Today parents were invited to attend an art class at my daughter's school. It's her last period, so naturally I assume she will ditch the school bus afterwards and just come home with me. But no, I am wrong. "I'm going to take the school bus home, is that ok?" Of course, it is ok. It's better than ok because this is the single thing I was most worried about when she started this new school: the 40 minute school bus ride. In fact, this is really great news. And it's also wonderful that my son is confident and independent enough to go to swim meets on his own now. But there's something else I can't put my finger on. Somewhere, deep down it also hurts a little. I guess that's what being a parent is about: being happy, even when it hurts a little.

Thursday, November 12, 2015

Musings of a Ten Year Old

"Last night I dreamt we lived in an RV."

Yesterday morning at the US embassy, as we hand over all our phones, watches, and bags to the security guards, Eliot asks: "Are we being robbed?"

"Was that a good cartwheel? Don't tell me as a Mom, just as a normal person."

"Mom, this is the best dinner I ever had... but that could also be because I am starving."

"Now I'm as tall as Alexander is when he's sitting down."

"Mom, we're building a parkour course in the living room."

Climbing Mount Everest, swimming across the English channel, running the Boston marathon... "What about being a movie star and having your name in lights on your door, Alexander?...Is that also on your budget list?" 

"What is a trick question?" (Wait, is that a trick question?)

"If we were both in heaven, could I find you?"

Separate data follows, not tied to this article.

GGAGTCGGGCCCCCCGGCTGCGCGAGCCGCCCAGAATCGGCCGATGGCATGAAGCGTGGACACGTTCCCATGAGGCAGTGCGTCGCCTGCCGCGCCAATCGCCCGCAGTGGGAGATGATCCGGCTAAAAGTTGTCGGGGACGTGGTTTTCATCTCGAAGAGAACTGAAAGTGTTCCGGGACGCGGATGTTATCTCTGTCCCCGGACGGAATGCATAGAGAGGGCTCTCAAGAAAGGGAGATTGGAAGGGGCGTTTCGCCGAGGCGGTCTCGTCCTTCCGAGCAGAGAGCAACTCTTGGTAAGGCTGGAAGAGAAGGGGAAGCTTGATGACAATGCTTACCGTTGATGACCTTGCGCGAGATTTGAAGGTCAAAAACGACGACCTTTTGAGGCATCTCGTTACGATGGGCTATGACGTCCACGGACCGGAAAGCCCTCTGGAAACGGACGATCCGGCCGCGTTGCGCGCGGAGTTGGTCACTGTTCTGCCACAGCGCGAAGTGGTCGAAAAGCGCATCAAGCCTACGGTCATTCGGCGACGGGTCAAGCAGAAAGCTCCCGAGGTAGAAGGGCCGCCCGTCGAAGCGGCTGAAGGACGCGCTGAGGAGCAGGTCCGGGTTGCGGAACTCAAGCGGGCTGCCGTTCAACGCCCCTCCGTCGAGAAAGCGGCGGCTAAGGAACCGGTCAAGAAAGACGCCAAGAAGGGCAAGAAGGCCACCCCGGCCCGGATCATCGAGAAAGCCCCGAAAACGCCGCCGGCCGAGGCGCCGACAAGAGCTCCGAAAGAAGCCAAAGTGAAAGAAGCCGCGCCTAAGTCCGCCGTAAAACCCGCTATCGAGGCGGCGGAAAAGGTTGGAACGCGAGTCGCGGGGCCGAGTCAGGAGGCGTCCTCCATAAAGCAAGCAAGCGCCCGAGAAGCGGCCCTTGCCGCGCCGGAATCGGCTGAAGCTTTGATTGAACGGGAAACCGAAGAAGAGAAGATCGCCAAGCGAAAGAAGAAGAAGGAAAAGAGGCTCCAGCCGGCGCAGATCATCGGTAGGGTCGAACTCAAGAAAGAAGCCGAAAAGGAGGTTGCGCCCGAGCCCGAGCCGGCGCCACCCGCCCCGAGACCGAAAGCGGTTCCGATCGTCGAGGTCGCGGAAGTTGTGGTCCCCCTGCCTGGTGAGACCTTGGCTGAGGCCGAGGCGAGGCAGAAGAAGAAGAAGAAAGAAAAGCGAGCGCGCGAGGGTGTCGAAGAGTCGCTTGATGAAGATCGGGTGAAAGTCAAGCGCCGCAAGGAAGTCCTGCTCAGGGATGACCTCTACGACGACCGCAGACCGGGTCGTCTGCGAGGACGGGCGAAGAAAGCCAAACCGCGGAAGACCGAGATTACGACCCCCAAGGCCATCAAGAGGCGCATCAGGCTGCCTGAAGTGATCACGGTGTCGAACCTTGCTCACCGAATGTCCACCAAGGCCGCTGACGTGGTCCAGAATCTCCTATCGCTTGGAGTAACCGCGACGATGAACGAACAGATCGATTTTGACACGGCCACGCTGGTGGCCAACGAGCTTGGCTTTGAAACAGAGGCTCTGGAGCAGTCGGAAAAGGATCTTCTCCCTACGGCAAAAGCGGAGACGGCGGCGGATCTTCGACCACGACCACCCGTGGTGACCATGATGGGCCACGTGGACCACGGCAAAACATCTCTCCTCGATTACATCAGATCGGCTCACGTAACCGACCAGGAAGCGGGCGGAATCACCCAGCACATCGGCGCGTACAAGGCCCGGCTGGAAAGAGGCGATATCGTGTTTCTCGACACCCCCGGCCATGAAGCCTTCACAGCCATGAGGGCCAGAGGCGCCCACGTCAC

"Does Santa Claus come when you're in college? " Yes Eliot, it's called tuition.

Tuesday, October 20, 2015

Ceci n'est pas une pipe...

A little Magritte to brighten up the day.

Don't look've got some fans.

Good chance for Mom to enjoy a cappuccino and catch up on some reading.

Saturday, October 17, 2015

Stoked in Singapore

The haze is lifting and barbecue season is alive and kicking. Last night I was invited to the launch of a new gourmet bbq catering aptly called Stoke The professional chef explained how the only seasoning needed is some salt and pepper because the meats (hailing from Australia) are that savory on their own. An understatement-the food was delicious! I would love them to cater any party of mine. And it's a comfort to know that if you're having a party, the chef will be the one doing all the cooking. All you need to do is relax, sip a cold beer (perhaps draft on demand), and watch the guests enjoy the food.

Delicious grass fed organic meats

Barbecue catered al fresco

Relax by the pool while private chef cooks up a feast

Wednesday, September 30, 2015

Hazy Nights

Forgot my glasses, again.
Even as the haze wreaks havoc on Singapore, it's business as usual for those who like to go out and about. That wouldn't be me, but occasionally I make an exception for some cultural interaction or what I like to call: wine with a view. And from the tallest building in Singapore, the view is definitely assured even with a PSI level in the unhealthy range. It helps to pretend it's winter in Verona when the entire city is cloaked in a thick fog.
Expat Living Magazine was celebrating the launch of a cooking series hosted by Altitude-1's Chef Chris Millar. I really can't wait to see the videos and hopefully add to my simple (very simple) dinner repertoire. And as my eldest son Alexander will attest, I need all the help I can get in that department. In fact, I almost suspect he masterminded the whole event. The boy is always hungry.
Just the other night, as I thoughtfully offered him a piece of cheese after swimming practice, he asked: "What is this House on the Prairie?"

Sunday, September 27, 2015

Young Expats Grow Up

Alexander on his way to represent Turkey at Model United Nations at his school UWC